We now know Rick and Morty will be on the airwaves for many years to come after this week's news of a massive 70 episode renewal for the beloved Adult Swim series - but how many seasons will there be? Despite that welcome news, several details are still unknown, perhaps the most pertinent being how many seasons those 70 episodes will be broken down into.
Rick and Morty made the jump from ratings winner to cultural sensation in its dazzling third season, featuring the likes of the ill-fated Vindicators, a day in the life of the Citadel or Ricks, and, of course, Pickle Rick. Yet after the season wrapped up in October of 2017, there were months of radio silence about what was next for the show. Dan Harmon eventually revealed the show's producers and Turner Broadcasting were in unusually complicated negotiations, leading many to fear the show's future was in peril. It, of course, turned out to be the exact opposite; the show's 70 episode renewal is unprecedented for Adult Swim, and confirms its place as the network's flagship series.
And yet news of the renewal left out exactly how those episodes would be broken up. The most widely held belief is that this is effectively an order for seven, ten-episode seasons, as seasons 2 and 3 both ran for ten installments (the first season had one more episode). And yet even before news of the renewal, some of the show's writers had publicly opined that the fourth season could run longer. Season 3 was originally slated to be fourteen episodes before Harmon's infamous perfectionism slowed down the writing process - admittedly not the greatest harbinger of things to come with such a massive order of episodes.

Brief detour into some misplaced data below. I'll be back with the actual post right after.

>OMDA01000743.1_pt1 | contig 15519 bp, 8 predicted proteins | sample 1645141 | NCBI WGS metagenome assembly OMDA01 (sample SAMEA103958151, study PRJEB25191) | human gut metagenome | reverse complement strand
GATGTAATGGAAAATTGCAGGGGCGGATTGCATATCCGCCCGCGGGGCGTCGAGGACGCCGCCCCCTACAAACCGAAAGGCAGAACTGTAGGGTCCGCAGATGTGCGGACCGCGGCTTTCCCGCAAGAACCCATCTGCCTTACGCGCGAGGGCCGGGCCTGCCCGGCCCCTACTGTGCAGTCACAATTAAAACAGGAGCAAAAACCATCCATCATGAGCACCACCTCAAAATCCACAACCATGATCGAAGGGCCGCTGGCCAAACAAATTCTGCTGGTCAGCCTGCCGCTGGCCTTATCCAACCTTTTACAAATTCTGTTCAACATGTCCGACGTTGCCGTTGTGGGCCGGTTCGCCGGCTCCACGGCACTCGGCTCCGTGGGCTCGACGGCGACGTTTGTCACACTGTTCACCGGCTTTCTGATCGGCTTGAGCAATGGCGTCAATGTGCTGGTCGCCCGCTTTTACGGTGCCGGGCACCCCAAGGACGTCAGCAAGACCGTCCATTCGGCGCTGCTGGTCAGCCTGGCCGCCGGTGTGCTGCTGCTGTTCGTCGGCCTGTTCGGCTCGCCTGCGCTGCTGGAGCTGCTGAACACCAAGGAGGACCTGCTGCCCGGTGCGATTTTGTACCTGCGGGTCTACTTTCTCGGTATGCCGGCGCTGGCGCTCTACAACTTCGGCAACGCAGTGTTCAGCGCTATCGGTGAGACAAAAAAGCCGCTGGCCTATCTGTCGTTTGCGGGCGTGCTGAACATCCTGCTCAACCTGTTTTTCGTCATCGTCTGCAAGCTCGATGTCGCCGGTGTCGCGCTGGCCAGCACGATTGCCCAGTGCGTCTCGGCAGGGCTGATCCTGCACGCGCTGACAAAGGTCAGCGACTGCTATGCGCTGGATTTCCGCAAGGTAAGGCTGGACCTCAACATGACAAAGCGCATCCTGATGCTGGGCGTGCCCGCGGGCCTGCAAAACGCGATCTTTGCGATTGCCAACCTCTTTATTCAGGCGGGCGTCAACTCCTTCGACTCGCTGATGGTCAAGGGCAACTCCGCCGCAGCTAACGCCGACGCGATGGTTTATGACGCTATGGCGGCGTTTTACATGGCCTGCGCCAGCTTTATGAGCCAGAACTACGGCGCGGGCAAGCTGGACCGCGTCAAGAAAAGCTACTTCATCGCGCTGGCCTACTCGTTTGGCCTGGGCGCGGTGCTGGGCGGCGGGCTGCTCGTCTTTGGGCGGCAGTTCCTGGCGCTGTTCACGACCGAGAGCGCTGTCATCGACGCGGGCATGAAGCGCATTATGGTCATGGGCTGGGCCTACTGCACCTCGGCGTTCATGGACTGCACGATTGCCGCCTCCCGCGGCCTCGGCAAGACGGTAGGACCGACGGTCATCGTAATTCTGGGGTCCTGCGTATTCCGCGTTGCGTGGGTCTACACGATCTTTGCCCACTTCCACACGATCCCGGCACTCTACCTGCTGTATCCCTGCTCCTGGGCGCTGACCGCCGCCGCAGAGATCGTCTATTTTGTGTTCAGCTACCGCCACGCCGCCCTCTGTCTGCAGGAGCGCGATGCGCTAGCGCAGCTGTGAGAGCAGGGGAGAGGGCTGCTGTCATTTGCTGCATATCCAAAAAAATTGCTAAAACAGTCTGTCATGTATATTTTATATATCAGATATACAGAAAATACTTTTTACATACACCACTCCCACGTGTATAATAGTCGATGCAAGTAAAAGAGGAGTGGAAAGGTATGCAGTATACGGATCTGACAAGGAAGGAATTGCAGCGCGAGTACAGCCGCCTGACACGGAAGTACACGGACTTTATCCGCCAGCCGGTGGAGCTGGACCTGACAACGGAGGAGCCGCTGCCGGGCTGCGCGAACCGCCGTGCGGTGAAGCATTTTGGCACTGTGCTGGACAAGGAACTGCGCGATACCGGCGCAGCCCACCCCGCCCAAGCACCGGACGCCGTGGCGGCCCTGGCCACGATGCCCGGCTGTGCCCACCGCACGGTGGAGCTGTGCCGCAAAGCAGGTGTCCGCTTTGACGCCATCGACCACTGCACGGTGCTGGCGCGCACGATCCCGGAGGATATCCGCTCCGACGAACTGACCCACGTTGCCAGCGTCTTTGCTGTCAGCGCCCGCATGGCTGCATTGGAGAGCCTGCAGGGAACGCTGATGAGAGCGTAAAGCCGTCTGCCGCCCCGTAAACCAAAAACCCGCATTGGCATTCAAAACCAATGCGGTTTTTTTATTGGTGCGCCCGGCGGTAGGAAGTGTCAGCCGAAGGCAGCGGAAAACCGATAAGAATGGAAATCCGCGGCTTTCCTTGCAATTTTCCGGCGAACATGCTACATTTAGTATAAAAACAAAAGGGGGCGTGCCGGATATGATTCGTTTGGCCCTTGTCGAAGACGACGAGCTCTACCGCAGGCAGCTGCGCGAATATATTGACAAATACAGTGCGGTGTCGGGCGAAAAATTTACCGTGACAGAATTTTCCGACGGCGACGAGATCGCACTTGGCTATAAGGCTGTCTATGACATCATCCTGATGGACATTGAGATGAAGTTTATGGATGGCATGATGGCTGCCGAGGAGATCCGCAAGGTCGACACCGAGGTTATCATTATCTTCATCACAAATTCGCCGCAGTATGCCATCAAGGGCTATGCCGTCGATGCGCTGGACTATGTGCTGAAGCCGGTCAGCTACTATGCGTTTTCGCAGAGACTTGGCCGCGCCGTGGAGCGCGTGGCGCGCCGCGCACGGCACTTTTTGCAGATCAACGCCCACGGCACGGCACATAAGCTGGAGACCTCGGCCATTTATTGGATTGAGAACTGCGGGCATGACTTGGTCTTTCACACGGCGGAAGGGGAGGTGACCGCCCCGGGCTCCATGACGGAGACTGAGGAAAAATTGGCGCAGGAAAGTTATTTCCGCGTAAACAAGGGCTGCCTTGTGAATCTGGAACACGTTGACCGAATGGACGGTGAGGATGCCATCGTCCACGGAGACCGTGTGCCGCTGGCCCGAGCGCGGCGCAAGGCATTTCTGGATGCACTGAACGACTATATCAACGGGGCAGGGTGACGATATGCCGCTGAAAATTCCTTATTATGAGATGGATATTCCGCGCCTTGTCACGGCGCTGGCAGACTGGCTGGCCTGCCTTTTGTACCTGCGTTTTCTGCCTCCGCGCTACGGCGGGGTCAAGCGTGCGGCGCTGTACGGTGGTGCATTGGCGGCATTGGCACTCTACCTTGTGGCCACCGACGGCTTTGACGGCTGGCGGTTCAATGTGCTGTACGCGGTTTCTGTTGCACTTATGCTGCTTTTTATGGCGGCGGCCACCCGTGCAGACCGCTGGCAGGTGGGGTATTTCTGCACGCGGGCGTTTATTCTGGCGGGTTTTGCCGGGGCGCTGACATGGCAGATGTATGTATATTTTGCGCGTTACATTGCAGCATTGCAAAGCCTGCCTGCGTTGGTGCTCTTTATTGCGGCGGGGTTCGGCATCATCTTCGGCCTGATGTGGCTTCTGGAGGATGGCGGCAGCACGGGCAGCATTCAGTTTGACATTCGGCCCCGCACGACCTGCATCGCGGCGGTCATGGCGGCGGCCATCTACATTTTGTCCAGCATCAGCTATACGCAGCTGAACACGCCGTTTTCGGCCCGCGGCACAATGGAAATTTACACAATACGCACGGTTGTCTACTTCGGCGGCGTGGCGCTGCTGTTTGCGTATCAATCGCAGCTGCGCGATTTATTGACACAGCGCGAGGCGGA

The show could also conceivably end up following the pattern of Adult Swim's other high concept, sci-fi tinged series, The Venture Bros. That show began with three conventionally structured seasons of thirteen episodes each, but then began splitting seasons into chunks of eight or nine episodes, interspersed with one-off specials in the ever-expanding breaks between proper seasons.
Harmon and Roiland have often spoken of the creative freedom they enjoy at Adult Swim; Harmon, in particular, had a much harder time in the constraints of conventional network TV when he was making the beloved NBC sitcom Community. It's conceivable that freedom could allow them to release episodes in a completely different way than the conventional "one batch of ten episodes a year" format. They could take advantage of the binge model and release a chunk of new episodes on a single night, or release one episode a month indefinitely.
It still seems like seven ten-episode seasons is the most likely scenario for Rick and Morty, but Adult Swim is simply unlike any other network on television, and it's easy to imagine a scenario where they allow Harmon and Roiland to get creative with the way they deliver their adventures for the foreseeable future.